Assuming n>0, if you want to know how often "sum += j;" is executed, it's n cubed exactly  never mind the big O.





I am trying to implement Choleski's algorithm for a 5 by 5 matrix. When I run compare the results to Sci Lab, I find that my answer is different. Therefore, I am assuming that I am wrong. The code below is based on an algorithm given in the book "Numerical Analysis" by Burden, Faires
and Reynolds. Here is code:
void
Cholesky(double a[5][5], double l[5][5] )
{
const int n = 5;
l[0][0] = sqrt(a[0][0]);
for( int j=2; j<=n; j++ )
l[j1][0] = a[j1][0]/l[0][0];
for( int i = 2 ; i<=(n1); i++ ) {
double sum = a[i1][i1];
for( int k=1; k<=i1; k++ )
sum = (l[i1][k1])*(l[i1][k1]);
l[i1][i1] = sqrt(sum);
for( int j = i+1; j<=n; j++ ) {
double sum = a[j1][i1];
for( int k = 1; k <= (i1); k ++ )
sum = l[j1][k1] * l[i1][k1];
l[j][i] = sum/l[i1][i1];
}
}
double sum = a[n1][n1];
for( int k = 1; k<=(n1); k++ )
sum = l[n1][k1] * l[n1][k1];
l[n1][n1] = sqrt(sum);
}
I am hoping that somebody can tell me where my problem is. Thanks.
Bob





Hi Bob,
I think you should check your indices. I prefer the Numerical Recipes in C[^] version. See Chapter 2 Solution of Linear Algebraic Equations for other code. The Cholesky code for the Numerical Recipes routine is:
/*
Given a positivedefinite symmetric matrix a[1..n][1..n], this routine
constructs its Cholesky decomposition, A = L · LT . On input, only the
upper triangle of a need be given; it is not modified. The Cholesky
factor L is returned in the lower triangle of a, except for its
diagonal elements which are returned in p[1..n].
*/
#include <math.h>
void choldc(float **a, int n, float p[])
{
void nrerror(char error_text[]);
int i,j,k;
float sum;
for (i=1;i<=n;i++) {
for (j=i;j<=n;j++) {
for (sum=a[i][j],k=i1;k>=1;k) sum = a[i][k]*a[j][k];
if (i == j) {
/*a, with rounding errors, is not positive definite.*/
if (sum <= 0.0)
nrerror("choldc failed");
p[i]=sqrt(sum);
} else a[j][i]=sum/p[i];
}
}
}
</math.h>
Try the NR code and see how it works.





Thanks for the response, it was very helpful.
Bob





BobInNJ wrote: Thanks for the response, it was very helpful.
No problem!





Hi,
BobInNJ wrote: l[j][i] = sum/l[i1][i1];
IMO this is where the problem is.
Some more comments:
1.
the first few lines are not really useful
l[0][0] = sqrt(a[0][0]);
for( int j=2; j<=n; j++ )l[j1][0] = a[j1][0]/l[0][0];
you could get them for free by starting the next for loop with i=1 instead of i=2
2.
you are aware you could do the same thing in place? i.e. you can store l in a, you don't really need a separate array for input and output.





Has anyone implemented clarke and wright algorithm with multiple truck capacities.If yes please help me with implementing the same. Thanks
Hemanth





Try this: SingleDepot VRP[^].
They don't give you the code but there's more than enough information to show you how to implement it.





plz help me in writing an algorithm of the following problem
Problem:
"Let S be a set of n disjoint line segments in the plane, and let p be a point not on any of the line segments of S. We wish to determine all line segments of S that p can see, that is, all line segments of S that contains some points q so that the open segment pq does not intersect any line segment of S. Give an O(nlogn) time algorithm for this problem that uses a rotating half line with its endpoint at p."
regards,
Irfan





Sounds like homework to me.
What have you done to solve this yourself? Any code that doesn't work? Google is your friend!
Dave.





you are a good algorithm writer as I think.
please help me in this regard. I could not find anything relevent to this problem.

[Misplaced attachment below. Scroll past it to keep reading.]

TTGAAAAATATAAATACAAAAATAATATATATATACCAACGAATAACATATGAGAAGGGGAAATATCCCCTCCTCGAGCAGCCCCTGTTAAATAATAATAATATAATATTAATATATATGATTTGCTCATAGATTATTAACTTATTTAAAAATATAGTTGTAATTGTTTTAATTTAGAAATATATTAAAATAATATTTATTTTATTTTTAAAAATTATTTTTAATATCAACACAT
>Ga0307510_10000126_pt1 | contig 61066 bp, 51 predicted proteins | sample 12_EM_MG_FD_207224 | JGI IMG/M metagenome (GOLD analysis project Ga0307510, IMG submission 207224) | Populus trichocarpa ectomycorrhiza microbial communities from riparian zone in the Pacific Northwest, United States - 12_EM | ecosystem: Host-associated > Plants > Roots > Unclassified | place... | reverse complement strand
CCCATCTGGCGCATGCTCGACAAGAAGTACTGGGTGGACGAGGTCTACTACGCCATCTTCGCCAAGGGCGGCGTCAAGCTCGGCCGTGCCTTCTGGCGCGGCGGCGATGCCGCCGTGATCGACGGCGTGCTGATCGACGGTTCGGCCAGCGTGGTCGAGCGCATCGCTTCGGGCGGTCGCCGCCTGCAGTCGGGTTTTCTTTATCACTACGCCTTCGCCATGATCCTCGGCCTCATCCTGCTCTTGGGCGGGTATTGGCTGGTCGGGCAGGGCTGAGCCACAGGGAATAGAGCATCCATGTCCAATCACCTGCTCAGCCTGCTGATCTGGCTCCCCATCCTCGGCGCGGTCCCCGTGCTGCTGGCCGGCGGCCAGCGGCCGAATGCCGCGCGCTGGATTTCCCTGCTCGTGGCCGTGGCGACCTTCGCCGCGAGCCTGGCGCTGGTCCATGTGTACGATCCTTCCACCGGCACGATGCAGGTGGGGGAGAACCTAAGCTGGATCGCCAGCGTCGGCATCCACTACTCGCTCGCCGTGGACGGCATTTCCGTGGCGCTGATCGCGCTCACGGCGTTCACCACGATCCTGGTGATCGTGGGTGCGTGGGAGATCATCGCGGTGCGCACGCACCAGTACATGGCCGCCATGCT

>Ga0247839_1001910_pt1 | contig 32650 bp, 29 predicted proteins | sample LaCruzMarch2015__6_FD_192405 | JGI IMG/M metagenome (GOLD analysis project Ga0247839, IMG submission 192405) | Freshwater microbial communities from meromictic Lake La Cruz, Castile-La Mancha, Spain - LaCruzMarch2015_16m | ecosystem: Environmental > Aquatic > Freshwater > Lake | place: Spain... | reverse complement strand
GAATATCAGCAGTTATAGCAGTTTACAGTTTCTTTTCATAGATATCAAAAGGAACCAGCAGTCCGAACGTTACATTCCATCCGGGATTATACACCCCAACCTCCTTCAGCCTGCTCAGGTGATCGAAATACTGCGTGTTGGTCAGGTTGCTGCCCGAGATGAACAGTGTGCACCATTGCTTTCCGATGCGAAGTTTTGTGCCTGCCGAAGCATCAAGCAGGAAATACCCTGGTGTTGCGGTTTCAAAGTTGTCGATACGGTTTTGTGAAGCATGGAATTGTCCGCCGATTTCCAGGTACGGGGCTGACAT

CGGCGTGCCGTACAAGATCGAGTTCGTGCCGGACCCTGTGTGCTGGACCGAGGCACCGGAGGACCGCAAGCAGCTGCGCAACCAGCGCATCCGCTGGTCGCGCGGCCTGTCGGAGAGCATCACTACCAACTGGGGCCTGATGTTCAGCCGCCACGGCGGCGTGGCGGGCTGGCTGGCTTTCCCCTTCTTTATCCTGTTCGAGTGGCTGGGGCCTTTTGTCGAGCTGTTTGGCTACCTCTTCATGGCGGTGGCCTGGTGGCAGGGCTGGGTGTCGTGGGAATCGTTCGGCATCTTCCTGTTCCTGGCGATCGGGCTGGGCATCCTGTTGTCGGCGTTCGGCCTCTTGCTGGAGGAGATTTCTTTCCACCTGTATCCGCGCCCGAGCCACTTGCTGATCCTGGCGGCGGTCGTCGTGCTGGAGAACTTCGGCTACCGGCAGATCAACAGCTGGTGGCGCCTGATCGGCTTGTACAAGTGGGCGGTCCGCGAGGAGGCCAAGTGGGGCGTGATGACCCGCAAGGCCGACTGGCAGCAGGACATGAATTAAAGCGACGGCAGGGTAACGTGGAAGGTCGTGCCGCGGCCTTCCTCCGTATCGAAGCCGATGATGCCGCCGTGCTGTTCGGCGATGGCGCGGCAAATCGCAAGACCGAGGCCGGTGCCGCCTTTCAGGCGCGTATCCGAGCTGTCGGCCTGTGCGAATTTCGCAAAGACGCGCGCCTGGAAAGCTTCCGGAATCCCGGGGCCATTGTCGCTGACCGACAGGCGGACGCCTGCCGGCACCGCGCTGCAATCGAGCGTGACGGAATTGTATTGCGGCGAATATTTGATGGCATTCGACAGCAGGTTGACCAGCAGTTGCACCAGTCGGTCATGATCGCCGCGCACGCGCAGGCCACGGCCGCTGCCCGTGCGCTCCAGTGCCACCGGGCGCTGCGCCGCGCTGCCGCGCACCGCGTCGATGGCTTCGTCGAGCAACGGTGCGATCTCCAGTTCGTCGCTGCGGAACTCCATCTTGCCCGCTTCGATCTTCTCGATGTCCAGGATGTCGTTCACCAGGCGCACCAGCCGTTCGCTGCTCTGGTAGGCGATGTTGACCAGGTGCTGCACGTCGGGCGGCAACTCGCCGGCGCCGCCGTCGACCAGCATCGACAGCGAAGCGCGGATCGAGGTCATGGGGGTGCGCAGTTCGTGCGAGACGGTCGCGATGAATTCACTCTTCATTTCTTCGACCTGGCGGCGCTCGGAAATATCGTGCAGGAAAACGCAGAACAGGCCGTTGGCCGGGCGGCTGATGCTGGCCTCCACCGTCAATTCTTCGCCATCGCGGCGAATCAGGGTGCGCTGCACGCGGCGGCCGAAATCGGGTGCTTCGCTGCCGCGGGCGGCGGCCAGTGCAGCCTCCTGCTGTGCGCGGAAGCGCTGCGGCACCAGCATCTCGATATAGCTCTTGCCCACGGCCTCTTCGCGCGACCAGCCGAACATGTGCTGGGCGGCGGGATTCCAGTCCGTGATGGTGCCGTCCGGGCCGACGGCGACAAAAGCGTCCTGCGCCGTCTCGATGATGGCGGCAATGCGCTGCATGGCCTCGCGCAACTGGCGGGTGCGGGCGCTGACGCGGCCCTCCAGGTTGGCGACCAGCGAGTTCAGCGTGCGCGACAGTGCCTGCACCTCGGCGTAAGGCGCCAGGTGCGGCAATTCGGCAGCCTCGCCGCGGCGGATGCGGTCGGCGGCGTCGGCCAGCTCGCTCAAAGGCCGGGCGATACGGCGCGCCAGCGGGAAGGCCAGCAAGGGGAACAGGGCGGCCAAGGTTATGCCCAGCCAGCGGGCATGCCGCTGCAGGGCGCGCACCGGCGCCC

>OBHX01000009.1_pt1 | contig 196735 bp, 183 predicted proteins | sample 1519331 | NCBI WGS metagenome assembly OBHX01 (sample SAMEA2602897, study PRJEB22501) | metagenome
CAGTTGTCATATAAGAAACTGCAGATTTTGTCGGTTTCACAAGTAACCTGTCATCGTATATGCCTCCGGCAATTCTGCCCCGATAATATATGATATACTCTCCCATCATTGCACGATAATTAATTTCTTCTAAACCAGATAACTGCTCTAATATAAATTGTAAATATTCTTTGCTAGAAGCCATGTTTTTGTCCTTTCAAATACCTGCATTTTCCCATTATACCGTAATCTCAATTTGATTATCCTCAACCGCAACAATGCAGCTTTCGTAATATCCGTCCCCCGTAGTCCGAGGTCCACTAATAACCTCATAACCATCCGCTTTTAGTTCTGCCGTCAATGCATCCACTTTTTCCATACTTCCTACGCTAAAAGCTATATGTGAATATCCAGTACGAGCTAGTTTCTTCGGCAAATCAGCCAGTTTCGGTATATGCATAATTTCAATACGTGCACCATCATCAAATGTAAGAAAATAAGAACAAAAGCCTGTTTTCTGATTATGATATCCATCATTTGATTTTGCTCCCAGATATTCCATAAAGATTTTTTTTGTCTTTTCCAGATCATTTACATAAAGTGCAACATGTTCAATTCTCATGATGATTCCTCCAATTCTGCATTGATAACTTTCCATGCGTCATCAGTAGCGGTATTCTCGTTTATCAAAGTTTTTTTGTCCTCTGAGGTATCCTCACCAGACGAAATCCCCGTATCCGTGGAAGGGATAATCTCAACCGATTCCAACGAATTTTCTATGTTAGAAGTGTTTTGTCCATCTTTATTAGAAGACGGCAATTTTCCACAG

kindly do this for me please.
I am waiting for your positive response.
regards,





Here is an algorithm that solves your particular problem and many others as well:
1. formulate your problem (you did very well at that)
2. open the Google search page and enter the entire problem description into the textbox
3. click the "Search" button
4. wait a few seconds to see a small number of hits out of an often huge number of hits.
5. scan the list, open the ones that look most promising.
6. if necessary, click for the next page of hits.
7. repeat steps 4,5,6 if no solution found yet.
For your particular problem, there are over 50,000 hits. Now only two possibilities remain:
A. some of those contain a decent answer; problem solved.
B. they all repeat the problem without offering the solution; it is therefore safe to assume nobody knows the answer, so don't waste your time and ours, go do something completely different instead.
Good luck.





Sorry, but this is the worst advice I can imagine.
Do NOT search google! SOLVE the problem! And don't crib...
Greetings  Gajatko
Portable.NET is part of DotGNU, a project to build a complete Free Software replacement for .NET  a system that truly belongs to the developers.





gajatko wrote: Do NOT search google! SOLVE the problem!
I agree. But there is nothing wrong with researching the problem on google for the sake of better clarity or understanding of the problem, but using google just to find an answer to the problem is a whole different matter.
"The clue train passed his station without stopping."  John Simmons / outlaw programmer
"Real programmers just throw a bunch of 1s and 0s at the computer to see what sticks"  Pete O'Hanlon
"Not only do you continue to babble nonsense, you can't even correctly remember the nonsense you babbled just minutes ago."  Rob Graham





Thanks. BTW I think that a glass of wine helps more than hours spent on googling around.
After this pointless and amazing[^] discusion, I'll try to finally figure out the thing.
Greetings  Gajatko
Portable.NET is part of DotGNU, a project to build a complete Free Software replacement for .NET  a system that truly belongs to the developers.





gajatko wrote: After this pointless and amazing[^] discusion, I'll try to finally figure out the thing.
I remember seeing that. Total
I would like to figure it out, too, but I have other priorities
gajatko wrote: BTW I think that a glass of wine helps more than hours spent on googling around.
Yup, any alcoholic beverage can be useful when researching
"The clue train passed his station without stopping."  John Simmons / outlaw programmer
"Real programmers just throw a bunch of 1s and 0s at the computer to see what sticks"  Pete O'Hanlon
"Not only do you continue to babble nonsense, you can't even correctly remember the nonsense you babbled just minutes ago."  Rob Graham